A new study out by Germany's Federal Statistics Office shows the country's birth rate continues to decline. Some reports even say the eastern city of Chemnitz has the lowest number of babies born in the world.
While the cityscape of Chemnitz with its large number of pre-fab apartment blocks might not be to everyone's taste, the city hardly looks like a slum. Money has poured in to rebuild the infrastructure after German reunification; a few prestigious architectural projects have added some pizzazz to downtown; and the city is having some success remaking itself into a high-tech center. It's not a bad place to live.
Still, women in Chemnitz are choosing not to have children, or at least very many of them. With only 6.9 children born per 1,000 people in 2005, the birth rate of this city, which was known as Karl-Marx-Stadt during the East German era, has fallen into the sub-sub-basement. Few are optimistic it will climb out anytime soon.
"Families say they want kids, even several kids, but many are saying, 'no, we had better wait'," said Annette Buschmann, director of the women's counseling department at the Stadtmission Chemnitz. She and her staff counsel pregnant women on their various options.
"In our office, we hear all the time that it's an overall insecurity about work and one's future economic security that keeps women from having children," she said.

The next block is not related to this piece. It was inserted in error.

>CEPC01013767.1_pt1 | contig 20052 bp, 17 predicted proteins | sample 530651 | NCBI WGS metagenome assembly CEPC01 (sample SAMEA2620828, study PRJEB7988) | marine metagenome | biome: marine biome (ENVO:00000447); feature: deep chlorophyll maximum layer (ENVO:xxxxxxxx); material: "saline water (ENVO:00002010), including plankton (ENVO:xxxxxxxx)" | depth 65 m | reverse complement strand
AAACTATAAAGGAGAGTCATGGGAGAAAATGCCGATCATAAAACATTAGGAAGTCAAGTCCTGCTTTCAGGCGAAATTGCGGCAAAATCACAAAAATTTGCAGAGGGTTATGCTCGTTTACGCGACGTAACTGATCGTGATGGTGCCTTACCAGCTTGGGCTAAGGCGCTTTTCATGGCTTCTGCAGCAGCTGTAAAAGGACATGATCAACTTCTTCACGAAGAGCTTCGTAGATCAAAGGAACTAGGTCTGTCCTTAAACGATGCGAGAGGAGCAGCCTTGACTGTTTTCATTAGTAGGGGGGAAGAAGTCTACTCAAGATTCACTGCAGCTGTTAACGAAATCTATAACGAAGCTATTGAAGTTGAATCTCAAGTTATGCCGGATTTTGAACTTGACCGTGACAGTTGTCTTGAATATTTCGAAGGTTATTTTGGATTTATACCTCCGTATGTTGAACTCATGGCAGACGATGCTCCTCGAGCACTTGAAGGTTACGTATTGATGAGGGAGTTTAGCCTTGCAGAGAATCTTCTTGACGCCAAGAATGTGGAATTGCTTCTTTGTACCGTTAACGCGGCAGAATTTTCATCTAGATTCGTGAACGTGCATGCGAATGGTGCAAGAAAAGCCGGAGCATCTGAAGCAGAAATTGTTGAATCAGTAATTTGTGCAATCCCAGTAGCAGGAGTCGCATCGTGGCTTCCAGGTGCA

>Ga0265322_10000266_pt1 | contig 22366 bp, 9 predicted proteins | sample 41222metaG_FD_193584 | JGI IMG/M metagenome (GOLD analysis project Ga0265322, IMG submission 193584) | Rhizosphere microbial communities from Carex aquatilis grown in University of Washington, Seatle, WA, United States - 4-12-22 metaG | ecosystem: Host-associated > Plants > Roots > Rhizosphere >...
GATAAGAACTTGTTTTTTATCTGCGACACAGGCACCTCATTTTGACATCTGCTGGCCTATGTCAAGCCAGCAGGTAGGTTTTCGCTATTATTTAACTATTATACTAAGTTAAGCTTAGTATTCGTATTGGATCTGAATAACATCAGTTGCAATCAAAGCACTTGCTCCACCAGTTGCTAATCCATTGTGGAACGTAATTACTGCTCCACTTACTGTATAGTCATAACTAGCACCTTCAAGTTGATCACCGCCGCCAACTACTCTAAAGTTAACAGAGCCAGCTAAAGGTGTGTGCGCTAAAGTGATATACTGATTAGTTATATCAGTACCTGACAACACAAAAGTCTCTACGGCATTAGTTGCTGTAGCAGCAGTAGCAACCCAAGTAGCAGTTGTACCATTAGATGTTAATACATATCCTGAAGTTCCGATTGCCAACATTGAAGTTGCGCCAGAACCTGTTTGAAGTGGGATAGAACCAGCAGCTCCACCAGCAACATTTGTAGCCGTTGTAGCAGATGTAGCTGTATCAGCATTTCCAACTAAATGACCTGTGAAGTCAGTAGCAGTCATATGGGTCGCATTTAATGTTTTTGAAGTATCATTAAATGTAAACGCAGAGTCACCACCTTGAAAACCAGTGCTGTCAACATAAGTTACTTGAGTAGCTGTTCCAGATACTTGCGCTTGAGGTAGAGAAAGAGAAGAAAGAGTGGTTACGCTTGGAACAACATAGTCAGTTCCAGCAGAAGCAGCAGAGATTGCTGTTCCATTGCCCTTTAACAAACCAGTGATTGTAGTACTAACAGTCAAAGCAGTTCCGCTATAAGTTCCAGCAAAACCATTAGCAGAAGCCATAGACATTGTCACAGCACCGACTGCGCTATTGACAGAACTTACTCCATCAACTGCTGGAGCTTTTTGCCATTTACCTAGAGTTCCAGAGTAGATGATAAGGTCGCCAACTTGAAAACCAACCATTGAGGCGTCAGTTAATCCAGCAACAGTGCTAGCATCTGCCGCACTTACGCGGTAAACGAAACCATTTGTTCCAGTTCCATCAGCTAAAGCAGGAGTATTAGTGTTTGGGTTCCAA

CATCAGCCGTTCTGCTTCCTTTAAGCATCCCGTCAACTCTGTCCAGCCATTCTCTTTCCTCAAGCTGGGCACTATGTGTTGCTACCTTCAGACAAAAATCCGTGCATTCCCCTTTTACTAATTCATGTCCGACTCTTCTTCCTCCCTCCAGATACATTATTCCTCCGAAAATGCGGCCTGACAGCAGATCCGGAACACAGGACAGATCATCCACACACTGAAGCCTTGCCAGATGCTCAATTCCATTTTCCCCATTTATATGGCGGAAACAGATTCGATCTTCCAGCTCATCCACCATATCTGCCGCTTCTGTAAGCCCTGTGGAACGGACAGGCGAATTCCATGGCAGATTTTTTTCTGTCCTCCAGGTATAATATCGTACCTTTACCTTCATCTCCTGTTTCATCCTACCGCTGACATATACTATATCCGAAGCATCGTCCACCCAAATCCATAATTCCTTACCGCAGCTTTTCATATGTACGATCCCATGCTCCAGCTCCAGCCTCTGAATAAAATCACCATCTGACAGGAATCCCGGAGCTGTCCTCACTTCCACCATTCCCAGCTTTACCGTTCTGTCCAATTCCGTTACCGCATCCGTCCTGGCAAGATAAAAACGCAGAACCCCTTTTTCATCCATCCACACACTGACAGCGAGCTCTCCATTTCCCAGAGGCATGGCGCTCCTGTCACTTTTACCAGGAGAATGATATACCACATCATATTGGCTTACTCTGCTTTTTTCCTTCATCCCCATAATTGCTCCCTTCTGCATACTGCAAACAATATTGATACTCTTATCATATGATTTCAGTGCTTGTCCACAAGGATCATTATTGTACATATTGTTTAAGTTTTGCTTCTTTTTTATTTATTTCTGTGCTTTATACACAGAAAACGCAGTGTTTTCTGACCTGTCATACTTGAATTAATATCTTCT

Chemnitz finds itself in the same situation many eastern German cities do, which have yet to see the "blossoming landscapes" promised by then-Chancellor Helmut Kohl when East and West Germany were unified. The unemployment rate in Chemnitz is over 20 percent, and the city's population is shrinking, having lost more than a fifth of its population since 1990. Many of those unsightly housing blocks built to house the socialist worker sit empty.
For those living on unemployment or welfare and worried about new reforms that promise to whittle away at benefits, having children starts to look less attractive or simply not realistic.
"You still see pregnant women on the street," said Buschmann. "What you do notice in the last few years though is that it's much harder for women to decide to have a second or third child."
Deaths outpace births
While the problem is particularly pronounced in eastern Germany, it's not limited to the former GDR. The report out this week from Germany's Federal Statistics Office shows more people died in the country in 2005 than were born.
While there were 830,000 deaths last year, only 686,000 babies came into the world, half as many as in the early 1960s. That means the death rate increased 1.5 percent from 2004 and 2005, while the birth rate fell 2.8 percent over the same period.
According to the statistics agency, the trend that began in the early 90s shows no sign of stopping: fewer children are being born in Germany; and because of improved medical care, people are living longer. The society is getting greyer.